Last night's watch was very busy and eventful. The first half of our time on the deck was accompanied by fair weather and the wind in our sails as well as a gorgeous sunset. At around midnight, heavy fog started to roll in and completely obscure our vision, as the upper parts of our masts and yardarms of started to disappear into the fog. To make sure that we didn't have any unwanted run-ins with any other vessel, we engaged the foghorn.
Piercing the silence every two minutes with shrill blast of noise, it made for a rude awakening for anyone still sleeping below deck. We were all split up between deck duty and the lab where we deployed the nueston net and meter net. We caught several jellyfish in our nets, as well as young lobsters in their larval stage (aka "superman lobsters").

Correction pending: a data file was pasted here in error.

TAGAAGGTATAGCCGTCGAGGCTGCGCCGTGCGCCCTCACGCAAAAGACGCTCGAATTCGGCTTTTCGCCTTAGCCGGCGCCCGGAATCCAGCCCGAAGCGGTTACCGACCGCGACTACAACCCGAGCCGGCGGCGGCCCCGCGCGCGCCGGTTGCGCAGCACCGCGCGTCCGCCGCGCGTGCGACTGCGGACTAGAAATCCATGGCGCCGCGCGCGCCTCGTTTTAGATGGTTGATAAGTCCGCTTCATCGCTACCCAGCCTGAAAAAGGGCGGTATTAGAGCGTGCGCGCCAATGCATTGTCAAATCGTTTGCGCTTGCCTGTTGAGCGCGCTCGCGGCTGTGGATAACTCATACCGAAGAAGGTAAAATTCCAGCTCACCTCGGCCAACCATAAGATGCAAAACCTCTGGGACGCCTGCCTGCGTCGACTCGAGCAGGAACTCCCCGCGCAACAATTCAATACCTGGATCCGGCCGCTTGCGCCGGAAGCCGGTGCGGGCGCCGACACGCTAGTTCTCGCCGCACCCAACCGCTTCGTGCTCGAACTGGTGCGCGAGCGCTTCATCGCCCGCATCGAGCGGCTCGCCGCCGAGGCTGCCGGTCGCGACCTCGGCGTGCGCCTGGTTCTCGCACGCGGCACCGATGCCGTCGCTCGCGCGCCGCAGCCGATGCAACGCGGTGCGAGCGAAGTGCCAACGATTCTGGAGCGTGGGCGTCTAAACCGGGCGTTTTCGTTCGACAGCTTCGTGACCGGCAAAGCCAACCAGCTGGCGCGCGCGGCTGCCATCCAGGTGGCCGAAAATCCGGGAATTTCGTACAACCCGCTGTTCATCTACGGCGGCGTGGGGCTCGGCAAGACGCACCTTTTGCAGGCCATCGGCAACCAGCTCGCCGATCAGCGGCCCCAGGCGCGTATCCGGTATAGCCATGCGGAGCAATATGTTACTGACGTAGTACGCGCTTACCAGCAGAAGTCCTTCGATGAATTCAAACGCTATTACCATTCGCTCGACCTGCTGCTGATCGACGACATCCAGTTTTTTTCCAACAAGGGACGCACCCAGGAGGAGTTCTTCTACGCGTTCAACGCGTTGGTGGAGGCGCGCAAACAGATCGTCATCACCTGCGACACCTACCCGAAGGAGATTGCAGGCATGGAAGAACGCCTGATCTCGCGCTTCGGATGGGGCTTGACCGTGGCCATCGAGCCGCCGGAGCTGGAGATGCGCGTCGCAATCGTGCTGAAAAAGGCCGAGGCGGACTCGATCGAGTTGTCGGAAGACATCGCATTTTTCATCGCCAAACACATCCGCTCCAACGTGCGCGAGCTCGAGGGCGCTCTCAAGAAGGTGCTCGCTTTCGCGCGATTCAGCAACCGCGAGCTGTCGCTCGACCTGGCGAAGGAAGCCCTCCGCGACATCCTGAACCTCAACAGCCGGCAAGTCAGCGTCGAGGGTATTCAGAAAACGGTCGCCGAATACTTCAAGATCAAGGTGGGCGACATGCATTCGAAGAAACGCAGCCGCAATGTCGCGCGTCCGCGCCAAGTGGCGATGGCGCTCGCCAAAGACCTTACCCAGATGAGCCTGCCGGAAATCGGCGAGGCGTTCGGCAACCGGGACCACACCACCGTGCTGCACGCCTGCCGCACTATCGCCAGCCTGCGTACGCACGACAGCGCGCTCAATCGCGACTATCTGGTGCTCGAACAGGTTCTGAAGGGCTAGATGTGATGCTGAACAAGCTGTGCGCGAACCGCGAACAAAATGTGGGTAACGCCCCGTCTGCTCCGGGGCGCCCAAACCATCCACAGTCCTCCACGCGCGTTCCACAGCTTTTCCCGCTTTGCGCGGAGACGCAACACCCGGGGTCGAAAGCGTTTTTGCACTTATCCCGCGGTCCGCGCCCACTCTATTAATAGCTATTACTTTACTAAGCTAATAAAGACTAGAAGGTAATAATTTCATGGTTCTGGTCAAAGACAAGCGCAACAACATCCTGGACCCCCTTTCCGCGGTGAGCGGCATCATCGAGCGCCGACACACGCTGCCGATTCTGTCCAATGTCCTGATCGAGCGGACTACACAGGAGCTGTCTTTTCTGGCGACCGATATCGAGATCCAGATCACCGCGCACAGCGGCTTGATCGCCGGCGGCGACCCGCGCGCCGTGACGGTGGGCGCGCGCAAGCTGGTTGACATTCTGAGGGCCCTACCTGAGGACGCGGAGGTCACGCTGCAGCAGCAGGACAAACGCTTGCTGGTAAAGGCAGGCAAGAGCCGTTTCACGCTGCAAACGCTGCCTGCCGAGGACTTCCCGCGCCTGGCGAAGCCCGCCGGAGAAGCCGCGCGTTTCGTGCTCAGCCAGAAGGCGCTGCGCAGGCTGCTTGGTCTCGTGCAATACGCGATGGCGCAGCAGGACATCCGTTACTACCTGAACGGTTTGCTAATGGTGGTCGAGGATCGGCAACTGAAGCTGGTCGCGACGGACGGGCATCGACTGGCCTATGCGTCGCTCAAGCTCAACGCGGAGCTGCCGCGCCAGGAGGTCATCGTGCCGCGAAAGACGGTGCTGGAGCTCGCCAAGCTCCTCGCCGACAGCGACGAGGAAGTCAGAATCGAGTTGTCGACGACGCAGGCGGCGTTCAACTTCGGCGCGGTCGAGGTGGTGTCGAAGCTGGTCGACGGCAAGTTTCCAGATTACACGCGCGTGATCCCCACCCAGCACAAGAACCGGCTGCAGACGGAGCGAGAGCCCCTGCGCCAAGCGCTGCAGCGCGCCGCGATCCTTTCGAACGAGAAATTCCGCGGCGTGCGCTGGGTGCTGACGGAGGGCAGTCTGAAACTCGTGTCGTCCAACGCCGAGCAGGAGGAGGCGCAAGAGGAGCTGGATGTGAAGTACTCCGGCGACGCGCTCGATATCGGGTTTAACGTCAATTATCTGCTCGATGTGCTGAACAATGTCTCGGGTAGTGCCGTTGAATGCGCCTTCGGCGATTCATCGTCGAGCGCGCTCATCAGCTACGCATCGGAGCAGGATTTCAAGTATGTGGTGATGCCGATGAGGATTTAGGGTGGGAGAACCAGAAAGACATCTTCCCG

We deployed the meter net using the wire and J- frame to deploy the net 150 meters away from the boat two times. We then deployed the nueston net to skim the surface of the ocean and to see what we could find. When we finally brought the neuston net back on deck, we saw some amazing bioluminescence whenever the net was touched, caused by plankton that use light as a defense mechanism against predators. After our six hours of braving the darkness as well as the sound of the foghorn, we were finally relived by C watch at one in the morning.
All of us, very tired, retreated to our bunks to get a well-deserved night of sleep.